Social support for PA from peers [0–4 : 2]

1.1 (1.0)

0.74

(0.62, 0.82)

0.69

1.1 (1.1)

0.69

(0.57, 0.77)

0.72

1.2 (1.0)

0.78

(0.62, 0.89)

0.68

  Parental rules about PA [0–14 : 14]

7.0 (3.5)

0.75

(0.66, 0.86)

n/a

6.4 (3.6)

0.73

(0.49, 0.87)

n/a

7.5 (3.3)

0.76

(0.68, 0.84)

n/a

 Environmental correlates

  School physical activity equipment [0–6 : 6]

4.6 (1.1)

0.74

(0.60, 0.89)

n/a

4.6 (1.1)

0.75

(0.59, 0.90)

n/a

4.5 (1.1)

0.73

(0.58, 0.87)

n/a

  Physical activity equipment at home [0–10 : 10]

5.0 (2.4)

0.98

(0.95, 0.99)

n/a

5.1 (2.5)

0.89

(0.82, 0.93)

n/a

4.9 (2.4)

0.99*

(0.98, 1.00)

n/a

  Perceived neighbourhood traffic safety [1–4 : 6]

3.0 (0.4)

0.81

(0.71, 0.86)

0.59

3.1 (0.4)

0.80

(0.66, 0.88)

0.65

3.0 (0.4)

0.81

(0.68, 0.89)

0.53

  Perceived neighbourhood crime safety [1–4 : 8]

3.2 (0.5)

0.75

(0.68, 0.83)

0.82

3.4 (0.6)

0.78

(0.65, 0.83)

0.81

3.1 (0.5)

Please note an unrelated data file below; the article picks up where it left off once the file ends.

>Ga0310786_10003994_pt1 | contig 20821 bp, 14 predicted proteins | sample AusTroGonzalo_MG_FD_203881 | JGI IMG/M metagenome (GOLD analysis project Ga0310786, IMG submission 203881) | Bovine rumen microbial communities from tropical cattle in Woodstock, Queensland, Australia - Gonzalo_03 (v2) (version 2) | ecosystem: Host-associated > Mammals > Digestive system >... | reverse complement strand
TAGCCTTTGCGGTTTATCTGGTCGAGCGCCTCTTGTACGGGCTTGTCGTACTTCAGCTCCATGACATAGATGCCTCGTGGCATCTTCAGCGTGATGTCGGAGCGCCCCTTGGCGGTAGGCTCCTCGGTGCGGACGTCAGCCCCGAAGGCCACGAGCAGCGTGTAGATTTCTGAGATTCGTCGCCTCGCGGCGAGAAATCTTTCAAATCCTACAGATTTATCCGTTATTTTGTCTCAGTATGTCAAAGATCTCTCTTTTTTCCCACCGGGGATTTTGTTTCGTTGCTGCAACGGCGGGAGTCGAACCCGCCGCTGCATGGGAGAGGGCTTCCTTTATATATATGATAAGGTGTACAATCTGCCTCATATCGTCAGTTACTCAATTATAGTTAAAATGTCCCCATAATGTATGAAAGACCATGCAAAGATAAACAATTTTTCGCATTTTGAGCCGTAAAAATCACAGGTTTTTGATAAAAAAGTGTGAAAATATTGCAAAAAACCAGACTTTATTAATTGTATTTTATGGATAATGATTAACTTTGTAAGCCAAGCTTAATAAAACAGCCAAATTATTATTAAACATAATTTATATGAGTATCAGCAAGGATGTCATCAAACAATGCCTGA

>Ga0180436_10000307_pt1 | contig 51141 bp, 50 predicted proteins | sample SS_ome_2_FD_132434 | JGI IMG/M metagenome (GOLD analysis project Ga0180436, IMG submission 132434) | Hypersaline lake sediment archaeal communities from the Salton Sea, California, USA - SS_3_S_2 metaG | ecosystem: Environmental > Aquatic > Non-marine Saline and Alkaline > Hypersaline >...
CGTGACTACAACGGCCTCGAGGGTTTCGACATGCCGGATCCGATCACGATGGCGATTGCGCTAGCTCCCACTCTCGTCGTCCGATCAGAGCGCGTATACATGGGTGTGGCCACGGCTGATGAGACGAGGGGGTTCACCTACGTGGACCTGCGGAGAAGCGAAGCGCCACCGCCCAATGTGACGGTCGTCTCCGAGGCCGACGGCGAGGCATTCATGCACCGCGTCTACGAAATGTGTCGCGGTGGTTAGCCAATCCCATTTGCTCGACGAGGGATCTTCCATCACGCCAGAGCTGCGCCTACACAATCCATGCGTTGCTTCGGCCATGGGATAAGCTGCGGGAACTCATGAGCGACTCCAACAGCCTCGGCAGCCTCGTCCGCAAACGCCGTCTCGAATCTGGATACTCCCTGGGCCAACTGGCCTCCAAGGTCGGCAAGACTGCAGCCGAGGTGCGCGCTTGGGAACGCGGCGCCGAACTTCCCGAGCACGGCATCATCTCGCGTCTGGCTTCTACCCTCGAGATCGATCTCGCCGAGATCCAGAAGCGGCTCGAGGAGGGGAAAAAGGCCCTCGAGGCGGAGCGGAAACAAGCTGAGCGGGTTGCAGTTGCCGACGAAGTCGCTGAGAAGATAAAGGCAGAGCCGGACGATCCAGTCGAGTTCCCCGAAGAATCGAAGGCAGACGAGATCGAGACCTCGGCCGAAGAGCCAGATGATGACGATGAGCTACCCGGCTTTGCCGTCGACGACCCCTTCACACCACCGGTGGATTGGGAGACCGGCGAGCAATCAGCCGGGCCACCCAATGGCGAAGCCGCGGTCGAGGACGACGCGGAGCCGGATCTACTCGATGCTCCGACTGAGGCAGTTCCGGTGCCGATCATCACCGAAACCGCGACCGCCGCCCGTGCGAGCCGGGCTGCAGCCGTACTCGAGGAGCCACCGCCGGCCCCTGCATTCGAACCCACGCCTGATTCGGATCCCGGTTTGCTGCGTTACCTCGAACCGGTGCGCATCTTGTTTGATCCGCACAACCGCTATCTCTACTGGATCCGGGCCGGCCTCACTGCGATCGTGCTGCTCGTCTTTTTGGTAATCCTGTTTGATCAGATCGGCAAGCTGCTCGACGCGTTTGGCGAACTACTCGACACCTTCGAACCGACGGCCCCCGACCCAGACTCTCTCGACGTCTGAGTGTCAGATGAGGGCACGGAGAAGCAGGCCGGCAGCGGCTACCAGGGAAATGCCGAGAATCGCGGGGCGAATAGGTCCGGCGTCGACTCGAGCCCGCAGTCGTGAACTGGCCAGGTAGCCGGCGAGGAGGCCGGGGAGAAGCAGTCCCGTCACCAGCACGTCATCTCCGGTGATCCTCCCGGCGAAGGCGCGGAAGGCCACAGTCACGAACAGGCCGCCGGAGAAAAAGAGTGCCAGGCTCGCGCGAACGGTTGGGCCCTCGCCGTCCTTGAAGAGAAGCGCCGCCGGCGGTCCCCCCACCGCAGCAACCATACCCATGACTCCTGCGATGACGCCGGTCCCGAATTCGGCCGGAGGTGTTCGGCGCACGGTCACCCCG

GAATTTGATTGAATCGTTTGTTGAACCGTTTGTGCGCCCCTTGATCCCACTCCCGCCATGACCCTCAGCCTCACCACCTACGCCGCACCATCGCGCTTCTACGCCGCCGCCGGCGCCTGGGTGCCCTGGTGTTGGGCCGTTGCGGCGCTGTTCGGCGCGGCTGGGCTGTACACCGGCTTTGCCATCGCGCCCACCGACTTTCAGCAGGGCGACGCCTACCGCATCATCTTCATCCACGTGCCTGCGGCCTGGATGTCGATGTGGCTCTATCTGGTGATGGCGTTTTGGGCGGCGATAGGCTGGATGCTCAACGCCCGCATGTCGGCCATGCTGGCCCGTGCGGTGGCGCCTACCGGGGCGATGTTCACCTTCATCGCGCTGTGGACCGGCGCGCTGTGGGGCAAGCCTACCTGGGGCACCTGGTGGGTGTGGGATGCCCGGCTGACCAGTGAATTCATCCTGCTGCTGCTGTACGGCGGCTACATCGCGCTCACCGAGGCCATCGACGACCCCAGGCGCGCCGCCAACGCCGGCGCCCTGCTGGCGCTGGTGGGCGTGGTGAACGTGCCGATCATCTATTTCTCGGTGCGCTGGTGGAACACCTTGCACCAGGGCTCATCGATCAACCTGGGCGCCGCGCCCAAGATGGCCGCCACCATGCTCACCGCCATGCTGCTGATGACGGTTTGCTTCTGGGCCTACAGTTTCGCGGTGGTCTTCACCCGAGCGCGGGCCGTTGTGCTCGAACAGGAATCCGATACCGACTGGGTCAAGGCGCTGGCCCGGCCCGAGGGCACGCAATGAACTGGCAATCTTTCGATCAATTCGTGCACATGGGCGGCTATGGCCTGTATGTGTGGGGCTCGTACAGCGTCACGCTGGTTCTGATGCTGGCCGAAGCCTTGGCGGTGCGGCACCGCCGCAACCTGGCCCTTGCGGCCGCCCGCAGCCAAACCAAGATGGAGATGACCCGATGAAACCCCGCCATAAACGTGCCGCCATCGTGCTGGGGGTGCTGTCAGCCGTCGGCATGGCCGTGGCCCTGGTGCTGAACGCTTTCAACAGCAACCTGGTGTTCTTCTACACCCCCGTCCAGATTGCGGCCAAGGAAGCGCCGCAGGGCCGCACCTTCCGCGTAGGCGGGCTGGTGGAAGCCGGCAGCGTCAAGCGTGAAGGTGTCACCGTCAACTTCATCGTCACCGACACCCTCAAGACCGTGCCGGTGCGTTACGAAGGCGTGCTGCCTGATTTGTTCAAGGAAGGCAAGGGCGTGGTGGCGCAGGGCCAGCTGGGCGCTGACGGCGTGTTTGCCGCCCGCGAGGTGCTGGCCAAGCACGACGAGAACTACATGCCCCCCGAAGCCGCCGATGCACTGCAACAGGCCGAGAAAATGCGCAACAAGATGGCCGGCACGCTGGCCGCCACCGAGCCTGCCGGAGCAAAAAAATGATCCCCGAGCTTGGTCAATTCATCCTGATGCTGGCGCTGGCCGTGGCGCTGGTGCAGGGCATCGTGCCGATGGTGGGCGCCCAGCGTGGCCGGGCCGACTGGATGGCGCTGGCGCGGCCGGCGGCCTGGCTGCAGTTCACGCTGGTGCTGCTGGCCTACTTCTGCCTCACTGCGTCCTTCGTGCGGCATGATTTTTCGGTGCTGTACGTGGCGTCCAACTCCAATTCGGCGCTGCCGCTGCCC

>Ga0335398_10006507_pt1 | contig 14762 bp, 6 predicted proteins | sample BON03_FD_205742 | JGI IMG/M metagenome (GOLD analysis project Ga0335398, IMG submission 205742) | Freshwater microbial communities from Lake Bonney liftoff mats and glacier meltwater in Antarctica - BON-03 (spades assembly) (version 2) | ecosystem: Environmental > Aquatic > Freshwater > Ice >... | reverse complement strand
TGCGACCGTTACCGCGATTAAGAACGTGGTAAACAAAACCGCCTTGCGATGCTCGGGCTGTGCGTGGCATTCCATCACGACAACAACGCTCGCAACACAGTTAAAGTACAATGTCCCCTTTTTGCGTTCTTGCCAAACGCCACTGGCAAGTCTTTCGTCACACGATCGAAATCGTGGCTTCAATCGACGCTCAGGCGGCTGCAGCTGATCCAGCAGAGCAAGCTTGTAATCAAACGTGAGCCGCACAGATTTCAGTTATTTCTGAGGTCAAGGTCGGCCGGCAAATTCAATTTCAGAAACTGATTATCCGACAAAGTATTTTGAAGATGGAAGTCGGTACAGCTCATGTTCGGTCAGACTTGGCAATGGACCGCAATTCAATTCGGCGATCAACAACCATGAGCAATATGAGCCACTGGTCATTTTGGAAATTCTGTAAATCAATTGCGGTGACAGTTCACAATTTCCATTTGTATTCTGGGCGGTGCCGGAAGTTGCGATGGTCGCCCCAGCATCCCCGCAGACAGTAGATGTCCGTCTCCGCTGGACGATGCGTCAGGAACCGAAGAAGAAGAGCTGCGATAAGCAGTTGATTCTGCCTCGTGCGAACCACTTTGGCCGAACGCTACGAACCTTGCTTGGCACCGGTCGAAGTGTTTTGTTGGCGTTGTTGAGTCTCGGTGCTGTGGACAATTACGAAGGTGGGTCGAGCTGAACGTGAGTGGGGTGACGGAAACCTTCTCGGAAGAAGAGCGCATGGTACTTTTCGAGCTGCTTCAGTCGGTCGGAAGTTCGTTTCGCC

0.73

(0.61, 0.86)

0.82

  Physical activity friendly school policy [0–4 : 2]

2.5 (0.8)

0.70

(0.60, 0.78)

n/a

2.5 (0.9)

0.65

(0.53, 0.78)

n/a

2.6 (0.8)

0.78

(0.62, 0.89)

n/a

Sedentary behaviour (SB)

 Individual correlates

  Pros for engagement in SB [1–4 : 6]

2.6 (0.5)

0.71

(0.61, 0.82)

0.57

2.7 (0.5)

0.73

(0.60, 0.88)

0.59

2.6 (0.5)

0.70

(0.47, 0.84)

0.56

  Cons for engagement in SB [1–4 : 6]

2.5 (0.5)

0.66

(0.55, 0.76)

0.53

2.4 (0.5)

0.61

(0.49, 0.73)

0.52

2.6 (0.4)

0.69

(0.45, 0.85)

0.51

  Self-efficacy for reducing SB [1–5 : 7]

3.1 (0.8)

0.59

(0.48. 0.68)

0.76

3.0 (0.9)

0.60

(0.43, 0.75)

0.78

3.2 (0.7)

0.58